• Pharmacology. Quite a lot of medical care revolves around medication, and a nurse should understand what various classes of drugs can do. Since some drug interactions can harm or even kill a patient, you’ll learn how to spot and avoid those, as well. A subset of pharmacology is pain management, and helping patients suffering chronic conditions find long-term relief.
  • Gerontology. As our population ages, nurses will have to know how to take care of the elderly. This includes not only how to take care of aging bodies, but minds as well. Many gerontology courses cover end-of-life and palliative care.
  • Care transitions. When a patient must move from a hospital to a hospice, or from a short-term care to long-term care facility, the logistics behind such are surprisingly complicated. Nursing students must learn how to probably move a disabled or seriously ill patient with minimal disruption or negative impact.
  • Electives. Depending on your career aspirations, you may choose to take electives focusing on such topics as women and infant care, public health, psychology, or leadership and management. Choose these electives carefully, as the right one can make you an attractive candidate when applying for jobs.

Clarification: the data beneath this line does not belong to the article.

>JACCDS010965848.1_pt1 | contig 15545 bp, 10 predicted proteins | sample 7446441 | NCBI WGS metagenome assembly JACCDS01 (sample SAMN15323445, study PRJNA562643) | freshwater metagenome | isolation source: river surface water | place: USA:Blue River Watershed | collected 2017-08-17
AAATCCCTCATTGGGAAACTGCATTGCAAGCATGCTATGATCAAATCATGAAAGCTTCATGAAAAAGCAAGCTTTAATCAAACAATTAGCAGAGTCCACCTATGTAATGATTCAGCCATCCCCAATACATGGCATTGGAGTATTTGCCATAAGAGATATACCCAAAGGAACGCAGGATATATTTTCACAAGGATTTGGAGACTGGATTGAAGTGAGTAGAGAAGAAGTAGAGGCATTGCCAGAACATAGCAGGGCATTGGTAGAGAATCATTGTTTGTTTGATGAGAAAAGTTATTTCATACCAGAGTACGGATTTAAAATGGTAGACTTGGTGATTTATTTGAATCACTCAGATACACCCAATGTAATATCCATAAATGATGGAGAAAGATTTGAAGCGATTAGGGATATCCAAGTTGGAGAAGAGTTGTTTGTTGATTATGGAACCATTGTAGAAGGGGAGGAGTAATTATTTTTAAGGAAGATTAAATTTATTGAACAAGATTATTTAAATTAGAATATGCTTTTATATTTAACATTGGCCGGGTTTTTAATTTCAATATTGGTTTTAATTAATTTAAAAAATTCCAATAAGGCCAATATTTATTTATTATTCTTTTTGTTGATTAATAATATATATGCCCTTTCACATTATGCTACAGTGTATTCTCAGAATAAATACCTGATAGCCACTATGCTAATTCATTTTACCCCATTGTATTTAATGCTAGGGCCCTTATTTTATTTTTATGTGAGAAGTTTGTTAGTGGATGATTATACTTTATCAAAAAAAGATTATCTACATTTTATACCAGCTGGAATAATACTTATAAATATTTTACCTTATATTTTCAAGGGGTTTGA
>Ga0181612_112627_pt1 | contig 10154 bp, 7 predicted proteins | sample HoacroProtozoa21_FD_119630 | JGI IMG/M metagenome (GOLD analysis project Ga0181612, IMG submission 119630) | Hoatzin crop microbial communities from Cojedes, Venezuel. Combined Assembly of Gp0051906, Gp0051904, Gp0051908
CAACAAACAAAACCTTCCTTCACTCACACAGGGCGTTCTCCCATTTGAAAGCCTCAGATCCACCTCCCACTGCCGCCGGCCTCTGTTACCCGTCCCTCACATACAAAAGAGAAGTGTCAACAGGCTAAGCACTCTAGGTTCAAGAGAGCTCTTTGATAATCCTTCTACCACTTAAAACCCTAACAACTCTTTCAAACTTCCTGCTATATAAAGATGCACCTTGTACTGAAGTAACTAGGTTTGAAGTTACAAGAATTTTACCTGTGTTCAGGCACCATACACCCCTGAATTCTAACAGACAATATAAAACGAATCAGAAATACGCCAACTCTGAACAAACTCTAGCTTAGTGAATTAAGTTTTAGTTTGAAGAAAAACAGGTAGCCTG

And, of course, your clinicals.

Clinical theory and study

Before beginning your actual clinicals, you’ll study the theory: the basics of admitting and evaluating patients, how to administer care, and the general operating procedures of a hospital or medical practice. Once you have completed your theory class, you’ll be put in an actual medical setting, under supervision, to gain hands-on experience and understanding of what nursing truly entails.

As with a doctor’s clinicals, you’ll rotate through various fields to gain experience and see if you truly fit well into the field or sub-specialty you’ve chosen. Each nursing school has their own clinical rotations, but expect some combination of: medical-surgical, labor & delivery, pediatrics, geriatrics, emergency care, community health, and psychiatric care.

A clinical rotation usually lasts a full term. You’ll be assigned an instructor, who will hand out assignments and evaluate your performance. Expect to be graded on:

  • Assessment and diagnosis. You must be able to correctly and quickly triage patients. Though you can’t make formal diagnoses as a nurse, you’ll be expected to identify the basics of a patient’s problem and effectively communicate that to a physician.